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“Ask Beau” – “How often do you revisit sakes and why?”

This is a great question!

Ask Beau July 2017 A

For as much as I state that sakes and the sake making industry focus on consistency year in and year out, there are so many factors at play that some sakes do in fact “change.” I love the fact that many of my sake reviews from over a decade ago are still very much spot on! And that’s not me, that is the awesomeness of the sake makers themselves. They pick a style and stick with it even if the things in the process change like a dry crop of rice or changing a yeast. But more and more I have noticed that sakes in fact do change over time and it’s important to check in with a sake now and again.

As mentioned, there are many factors at play with the lifespan of a sake. Some are rock solid and live within themselves like Dewazakura’s Ginjo called Oka, which has had pretty much the same compact flavor and profile over two decades. But speaking of decades this brewery released a special 20th anniversary version or tribute of this sake, which more resembled the sake 20 years ago and it drank a little more fat and fruit forward. BUT it was still close! It still had many of the ginjo-like attributes that speak to fans of this amazing sake.

So in a word, yes! Yes I have to check in with certain sakes to see if they resemble what they historically have shown. My team is very good at saying, “Maybe you should touch base with this brew or that sake, because it has changed a bit from your review.” And so I do, and voila they are right and then we re-record the new version of the same old sake.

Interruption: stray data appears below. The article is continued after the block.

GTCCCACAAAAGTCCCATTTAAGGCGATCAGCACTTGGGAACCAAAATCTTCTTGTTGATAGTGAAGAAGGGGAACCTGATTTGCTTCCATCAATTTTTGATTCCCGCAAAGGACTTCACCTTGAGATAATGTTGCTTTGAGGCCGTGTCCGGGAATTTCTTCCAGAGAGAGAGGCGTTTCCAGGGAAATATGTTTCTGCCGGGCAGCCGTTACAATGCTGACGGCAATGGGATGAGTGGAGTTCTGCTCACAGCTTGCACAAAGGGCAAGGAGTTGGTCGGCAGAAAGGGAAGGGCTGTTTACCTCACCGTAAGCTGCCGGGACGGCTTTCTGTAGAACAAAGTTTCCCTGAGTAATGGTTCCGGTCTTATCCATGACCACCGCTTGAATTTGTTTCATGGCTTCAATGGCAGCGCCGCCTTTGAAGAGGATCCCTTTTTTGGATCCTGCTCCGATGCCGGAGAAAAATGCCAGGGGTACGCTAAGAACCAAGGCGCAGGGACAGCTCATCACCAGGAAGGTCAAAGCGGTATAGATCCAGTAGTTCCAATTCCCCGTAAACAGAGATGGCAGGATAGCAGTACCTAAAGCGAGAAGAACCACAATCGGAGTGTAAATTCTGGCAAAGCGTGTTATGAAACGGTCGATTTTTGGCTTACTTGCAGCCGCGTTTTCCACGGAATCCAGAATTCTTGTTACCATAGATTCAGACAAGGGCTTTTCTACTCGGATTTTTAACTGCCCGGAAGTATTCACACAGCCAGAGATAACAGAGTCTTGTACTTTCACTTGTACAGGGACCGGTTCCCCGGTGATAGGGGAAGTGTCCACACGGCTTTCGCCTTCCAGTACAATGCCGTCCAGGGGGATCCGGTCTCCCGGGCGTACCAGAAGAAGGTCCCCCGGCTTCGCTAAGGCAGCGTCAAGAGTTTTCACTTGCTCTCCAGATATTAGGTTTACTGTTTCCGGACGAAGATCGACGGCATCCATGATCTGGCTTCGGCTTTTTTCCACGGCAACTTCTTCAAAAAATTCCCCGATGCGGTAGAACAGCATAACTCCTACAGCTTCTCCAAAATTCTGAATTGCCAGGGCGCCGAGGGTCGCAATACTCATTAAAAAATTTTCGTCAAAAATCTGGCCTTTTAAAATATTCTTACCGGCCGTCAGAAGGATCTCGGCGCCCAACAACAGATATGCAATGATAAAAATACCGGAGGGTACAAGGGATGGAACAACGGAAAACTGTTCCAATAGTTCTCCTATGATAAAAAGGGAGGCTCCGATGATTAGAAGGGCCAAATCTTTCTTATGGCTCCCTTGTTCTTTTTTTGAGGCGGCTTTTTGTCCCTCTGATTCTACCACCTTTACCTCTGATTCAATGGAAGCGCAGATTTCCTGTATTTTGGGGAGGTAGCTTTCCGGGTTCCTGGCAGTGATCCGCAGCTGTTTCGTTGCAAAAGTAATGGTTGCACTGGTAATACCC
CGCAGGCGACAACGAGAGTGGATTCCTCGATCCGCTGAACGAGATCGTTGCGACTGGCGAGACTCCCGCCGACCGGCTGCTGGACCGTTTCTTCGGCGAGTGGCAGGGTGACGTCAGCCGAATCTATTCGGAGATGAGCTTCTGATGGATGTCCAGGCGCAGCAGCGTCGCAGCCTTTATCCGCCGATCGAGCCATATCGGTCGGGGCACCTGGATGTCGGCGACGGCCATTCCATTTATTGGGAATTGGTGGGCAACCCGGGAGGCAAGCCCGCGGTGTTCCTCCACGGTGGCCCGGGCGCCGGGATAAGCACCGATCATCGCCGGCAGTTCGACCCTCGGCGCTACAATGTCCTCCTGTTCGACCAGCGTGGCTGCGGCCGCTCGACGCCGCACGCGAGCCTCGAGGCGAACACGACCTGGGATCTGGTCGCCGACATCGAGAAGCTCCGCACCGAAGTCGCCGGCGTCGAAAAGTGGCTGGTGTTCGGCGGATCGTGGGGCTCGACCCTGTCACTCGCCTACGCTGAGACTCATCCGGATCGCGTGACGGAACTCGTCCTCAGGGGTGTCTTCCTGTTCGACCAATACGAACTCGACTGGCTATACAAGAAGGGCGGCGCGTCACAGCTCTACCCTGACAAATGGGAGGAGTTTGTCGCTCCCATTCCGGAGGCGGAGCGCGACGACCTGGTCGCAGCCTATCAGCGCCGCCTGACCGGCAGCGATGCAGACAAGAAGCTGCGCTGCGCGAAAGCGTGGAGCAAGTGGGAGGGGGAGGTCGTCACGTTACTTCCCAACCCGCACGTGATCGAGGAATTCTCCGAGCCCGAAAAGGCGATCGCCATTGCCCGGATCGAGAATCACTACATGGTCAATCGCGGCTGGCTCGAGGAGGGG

If I had to pick the number one reason for a change in a consistent sake’s attributes,it would probably be on account of a new toji or master brewer. This then becomes a philosophical difference and not so much a raw materials issue. Typically a new toji comes up through the ranks in a brewery so they practice many of the same philosophies, but on certain occasions a new toji comes in and applies his or her own thumbprint and toji guild training.

Of course other reasons include using perhaps a new rice varietal, different kobo (yeast), new koji room, other new production equipment, mechanized process, dry or hard rice from hot growing season, change in water supply, change in pasteurization technique etc. So when we stock so many sakes it is common to run up against a sake that has changed it’s profile a bit, and that means that I have to taste and taste and taste. And that is too bad. NOT!

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